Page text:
NTT Ltd.’s Global Threat Intelligence Report: Attack Volumes Up As Cyber Criminals Innovate Faster
- Attackers using COVID-19 pandemic to launch attacks on vulnerable organizations -
- Technology tops most attacked industry list for first time to topple finance –
NTT Ltd., a world-leading global technology services provider, today launched its 2020 Global Threat Intelligence Report (GTIR), which reveals that despite efforts by organizations to layer up their cyber defences, attackers are continuing to innovate faster than ever before and automate their attacks. Referencing the current COVID-19 pandemic, the report highlights the challenges that businesses face as cyber criminals look to gain from the global crisis and the importance of secure-by-design and cyber-resilience.
The attack data indicates that over half (55%) of all attacks in 2019 were a combination of web-application and application-specific attacks, up from 32% the year before, while 20% of attacks targeted CMS suites and more than 28% targeted technologies that support websites. For organizations that are relying more on their web presence during COVID-19, such as customer portals, retail sites, and supported web applications, they risk exposing themselves through systems and applications that cyber criminals are already targeting heavily.
Matthew Gyde, President and CEO of the Security division, NTT Ltd., says: “The current global crisis has shown us that cyber criminals will always take advantage of any situation and organizations must be ready for anything. We are already seeing an increased number of ransomware attacks on healthcare organizations and we expect this to get worse before it gets better. Now more than ever, it’s critical to pay attention to the security that enables your business; making sure you are cyber-resilient and maximizing the effectiveness of secure-by-design initiatives.”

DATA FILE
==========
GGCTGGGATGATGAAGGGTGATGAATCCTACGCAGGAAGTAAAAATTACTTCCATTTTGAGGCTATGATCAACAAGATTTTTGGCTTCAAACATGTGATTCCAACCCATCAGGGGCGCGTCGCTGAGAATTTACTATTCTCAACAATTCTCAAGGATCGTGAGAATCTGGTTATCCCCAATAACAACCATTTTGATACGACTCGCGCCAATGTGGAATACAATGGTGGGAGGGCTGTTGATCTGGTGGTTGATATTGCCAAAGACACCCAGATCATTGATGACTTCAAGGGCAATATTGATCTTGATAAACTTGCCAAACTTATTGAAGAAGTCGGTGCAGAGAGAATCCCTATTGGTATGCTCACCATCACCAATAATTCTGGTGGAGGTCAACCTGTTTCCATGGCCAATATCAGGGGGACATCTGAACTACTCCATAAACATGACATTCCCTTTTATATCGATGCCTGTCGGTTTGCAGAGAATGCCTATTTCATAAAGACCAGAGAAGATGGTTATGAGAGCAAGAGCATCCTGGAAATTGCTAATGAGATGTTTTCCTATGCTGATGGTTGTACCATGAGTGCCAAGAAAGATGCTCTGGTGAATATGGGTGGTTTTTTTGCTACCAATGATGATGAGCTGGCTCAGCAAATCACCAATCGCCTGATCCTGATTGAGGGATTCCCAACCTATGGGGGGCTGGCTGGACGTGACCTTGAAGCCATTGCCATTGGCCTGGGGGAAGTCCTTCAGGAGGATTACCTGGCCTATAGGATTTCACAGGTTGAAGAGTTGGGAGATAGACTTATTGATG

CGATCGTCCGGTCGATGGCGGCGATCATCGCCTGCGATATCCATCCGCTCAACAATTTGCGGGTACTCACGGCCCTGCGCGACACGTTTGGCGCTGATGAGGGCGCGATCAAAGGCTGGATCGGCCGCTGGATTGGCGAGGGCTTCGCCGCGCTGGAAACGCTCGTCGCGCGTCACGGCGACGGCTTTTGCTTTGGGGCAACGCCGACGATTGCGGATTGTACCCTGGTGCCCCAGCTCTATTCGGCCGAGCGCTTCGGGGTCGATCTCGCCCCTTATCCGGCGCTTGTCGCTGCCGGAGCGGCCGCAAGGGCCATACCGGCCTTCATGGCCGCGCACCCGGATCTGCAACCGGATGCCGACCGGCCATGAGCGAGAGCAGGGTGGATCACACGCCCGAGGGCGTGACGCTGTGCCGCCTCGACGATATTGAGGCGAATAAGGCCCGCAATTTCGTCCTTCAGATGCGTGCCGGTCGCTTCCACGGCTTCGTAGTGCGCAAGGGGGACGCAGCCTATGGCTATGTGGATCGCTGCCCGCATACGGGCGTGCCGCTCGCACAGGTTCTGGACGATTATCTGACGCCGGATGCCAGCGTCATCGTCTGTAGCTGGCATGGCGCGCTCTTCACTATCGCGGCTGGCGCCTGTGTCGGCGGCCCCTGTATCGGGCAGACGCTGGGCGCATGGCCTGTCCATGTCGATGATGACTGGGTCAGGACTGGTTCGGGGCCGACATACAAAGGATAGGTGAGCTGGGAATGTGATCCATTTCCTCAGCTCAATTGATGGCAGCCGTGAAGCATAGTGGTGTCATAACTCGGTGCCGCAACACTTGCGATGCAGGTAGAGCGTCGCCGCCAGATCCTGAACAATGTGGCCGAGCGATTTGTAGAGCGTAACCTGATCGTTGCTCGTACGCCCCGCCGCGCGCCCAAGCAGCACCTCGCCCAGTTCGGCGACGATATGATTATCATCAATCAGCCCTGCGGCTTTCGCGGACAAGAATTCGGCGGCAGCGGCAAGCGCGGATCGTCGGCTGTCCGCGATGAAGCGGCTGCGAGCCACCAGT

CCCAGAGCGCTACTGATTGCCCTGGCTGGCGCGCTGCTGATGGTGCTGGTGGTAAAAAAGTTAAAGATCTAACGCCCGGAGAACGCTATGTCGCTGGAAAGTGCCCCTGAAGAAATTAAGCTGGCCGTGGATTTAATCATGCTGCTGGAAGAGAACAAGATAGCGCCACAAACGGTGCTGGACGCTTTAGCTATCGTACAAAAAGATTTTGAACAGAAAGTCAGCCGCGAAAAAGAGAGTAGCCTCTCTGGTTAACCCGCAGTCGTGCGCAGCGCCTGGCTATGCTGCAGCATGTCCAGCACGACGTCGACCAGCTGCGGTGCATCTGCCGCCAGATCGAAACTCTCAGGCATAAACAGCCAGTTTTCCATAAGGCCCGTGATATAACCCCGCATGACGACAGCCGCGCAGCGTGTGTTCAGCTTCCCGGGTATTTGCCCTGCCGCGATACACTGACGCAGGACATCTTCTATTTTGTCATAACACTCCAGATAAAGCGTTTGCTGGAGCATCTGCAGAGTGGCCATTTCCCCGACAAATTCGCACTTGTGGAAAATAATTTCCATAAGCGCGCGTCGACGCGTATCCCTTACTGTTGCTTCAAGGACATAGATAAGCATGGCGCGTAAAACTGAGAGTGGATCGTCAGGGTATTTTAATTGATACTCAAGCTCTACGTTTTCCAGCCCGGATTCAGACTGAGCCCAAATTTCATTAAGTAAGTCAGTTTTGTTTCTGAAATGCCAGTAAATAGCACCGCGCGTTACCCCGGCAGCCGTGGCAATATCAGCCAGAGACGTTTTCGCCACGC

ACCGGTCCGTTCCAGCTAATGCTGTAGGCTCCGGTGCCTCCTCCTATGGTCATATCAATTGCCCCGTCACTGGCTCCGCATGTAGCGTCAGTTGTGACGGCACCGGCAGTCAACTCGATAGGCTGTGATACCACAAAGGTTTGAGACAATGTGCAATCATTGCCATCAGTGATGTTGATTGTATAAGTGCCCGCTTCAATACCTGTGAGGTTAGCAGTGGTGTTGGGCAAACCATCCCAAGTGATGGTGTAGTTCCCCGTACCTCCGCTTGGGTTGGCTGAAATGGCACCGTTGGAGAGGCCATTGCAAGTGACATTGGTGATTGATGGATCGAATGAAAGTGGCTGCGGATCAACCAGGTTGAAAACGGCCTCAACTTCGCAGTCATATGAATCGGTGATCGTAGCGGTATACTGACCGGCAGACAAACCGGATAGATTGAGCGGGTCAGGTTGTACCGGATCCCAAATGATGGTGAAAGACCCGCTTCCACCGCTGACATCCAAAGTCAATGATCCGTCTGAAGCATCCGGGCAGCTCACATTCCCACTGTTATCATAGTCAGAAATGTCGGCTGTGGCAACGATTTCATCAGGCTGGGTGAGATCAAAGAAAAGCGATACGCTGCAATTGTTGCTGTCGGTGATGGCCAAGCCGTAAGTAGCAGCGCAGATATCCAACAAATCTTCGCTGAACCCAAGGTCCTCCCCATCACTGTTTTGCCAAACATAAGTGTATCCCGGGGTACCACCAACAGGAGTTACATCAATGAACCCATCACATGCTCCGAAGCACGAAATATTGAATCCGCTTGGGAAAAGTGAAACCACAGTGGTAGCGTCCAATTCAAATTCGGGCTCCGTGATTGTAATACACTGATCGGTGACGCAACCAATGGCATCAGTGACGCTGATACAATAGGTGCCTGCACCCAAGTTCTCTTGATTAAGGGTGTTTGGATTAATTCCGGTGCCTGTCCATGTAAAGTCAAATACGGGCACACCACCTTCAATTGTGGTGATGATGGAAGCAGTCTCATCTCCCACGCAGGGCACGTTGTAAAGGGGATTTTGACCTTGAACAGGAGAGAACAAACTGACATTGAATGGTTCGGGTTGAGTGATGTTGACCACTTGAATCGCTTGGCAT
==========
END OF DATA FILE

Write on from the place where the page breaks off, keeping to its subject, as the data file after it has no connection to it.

NTT New Zealand’s Head of Cybersecurity Practice Matthew Lord says there are some key takeaways for New Zealand businesses in the report. “Hackers have clearly shifted focus from the finance sector to the technology sector. That indicates that the finance sector has significantly improved its defences while the technology sector continues to have weaknesses. Tight corporate budgets obviously don’t result in the best technology spend.”
“Another clear trend that matches what we see locally is the continuance of web app attacks. Our experience is that this stems from businesses and organisations assuming they are getting the full benefit of the best security their provider has to offer when in fact the provider can only supply the security foundation. The business’ web apps still have to be built securely and this is often where the vulnerability that hackers exploit resides.”
“The increasing number of global Governance, Risk and Compliance (GRC) initiatives is also having a beneficial effect on New Zealand businesses as exporters adopt these measures as a standard requirement of doing business. We’re also seeing a general increase in the security maturity of local businesses reflected in the more advanced tool sets our customers have been investing in.”
Industry focus: Technology tops most attacked list